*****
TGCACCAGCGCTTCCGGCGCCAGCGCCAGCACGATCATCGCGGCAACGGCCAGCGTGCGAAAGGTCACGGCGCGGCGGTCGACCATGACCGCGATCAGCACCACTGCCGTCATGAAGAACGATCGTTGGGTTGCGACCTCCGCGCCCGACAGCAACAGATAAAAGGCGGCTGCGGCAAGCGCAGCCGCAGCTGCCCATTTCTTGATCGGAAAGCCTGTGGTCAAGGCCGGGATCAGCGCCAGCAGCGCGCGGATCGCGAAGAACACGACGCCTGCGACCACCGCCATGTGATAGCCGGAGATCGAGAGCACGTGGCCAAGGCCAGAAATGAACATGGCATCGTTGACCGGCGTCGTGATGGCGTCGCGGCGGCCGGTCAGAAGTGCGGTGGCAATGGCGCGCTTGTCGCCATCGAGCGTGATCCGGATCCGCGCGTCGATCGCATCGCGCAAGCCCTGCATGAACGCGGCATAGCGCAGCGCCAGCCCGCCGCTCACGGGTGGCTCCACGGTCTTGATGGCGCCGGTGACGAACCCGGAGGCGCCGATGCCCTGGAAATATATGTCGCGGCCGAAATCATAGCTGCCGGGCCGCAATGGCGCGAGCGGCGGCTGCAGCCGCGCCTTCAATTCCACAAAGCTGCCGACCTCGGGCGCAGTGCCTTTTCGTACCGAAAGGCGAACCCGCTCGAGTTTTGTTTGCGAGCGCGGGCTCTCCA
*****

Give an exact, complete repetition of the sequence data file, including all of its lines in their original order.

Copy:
TGCACCAGCGCTTCCGGCGCCAGCGCCAGCACGATCATCGCGGCAACGGCCAGCGTGCGAAAGGTCACGGCGCGGCGGTCGACCATGACCGCGATCAGCACCACTGCCGTCATGAAGAACGATCGTTGGGTTGCGACCTCCGCGCCCGACAGCAACAGATAAAAGGCGGCTGCGGCAAGCGCAGCCGCAGCTGCCCATTTCTTGATCGGAAAGCCTGTGGTCAAGGCCGGGATCAGCGCCAGCAGCGCGCGGATCGCGAAGAACACGACGCCTGCGACCACCGCCATGTGATAGCCGGAGATCGAGAGCACGTGGCCAAGGCCAGAAATGAACATGGCATCGTTGACCGGCGTCGTGATGGCGTCGCGGCGGCCGGTCAGAAGTGCGGTGGCAATGGCGCGCTTGTCGCCATCGAGCGTGATCCGGATCCGCGCGTCGATCGCATCGCGCAAGCCCTGCATGAACGCGGCATAGCGCAGCGCCAGCCCGCCGCTCACGGGTGGCTCCACGGTCTTGATGGCGCCGGTGACGAACCCGGAGGCGCCGATGCCCTGGAAATATATGTCGCGGCCGAAATCATAGCTGCCGGGCCGCAATGGCGCGAGCGGCGGCTGCAGCCGCGCCTTCAATTCCACAAAGCTGCCGACCTCGGGCGCAGTGCCTTTTCGTACCGAAAGGCGAACCCGCTCGAGTTTTGTTTGCGAGCGCGGGCTCTCCA